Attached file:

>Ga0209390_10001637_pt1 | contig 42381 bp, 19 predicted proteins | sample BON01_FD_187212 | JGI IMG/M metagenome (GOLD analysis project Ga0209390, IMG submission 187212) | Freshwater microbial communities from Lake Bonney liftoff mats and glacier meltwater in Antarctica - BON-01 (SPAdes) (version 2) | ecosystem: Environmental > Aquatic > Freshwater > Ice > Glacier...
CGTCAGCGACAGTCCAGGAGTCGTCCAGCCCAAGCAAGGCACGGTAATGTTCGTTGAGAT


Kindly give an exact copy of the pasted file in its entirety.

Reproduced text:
>Ga0209390_10001637_pt1 | contig 42381 bp, 19 predicted proteins | sample BON01_FD_187212 | JGI IMG/M metagenome (GOLD analysis project Ga0209390, IMG submission 187212) | Freshwater microbial communities from Lake Bonney liftoff mats and glacier meltwater in Antarctica - BON-01 (SPAdes) (version 2) | ecosystem: Environmental > Aquatic > Freshwater > Ice > Glacier...
CGTCAGCGACAGTCCAGGAGTCGTCCAGCCCAAGCAAGGCACGGTAATGTTCGTTGAGAT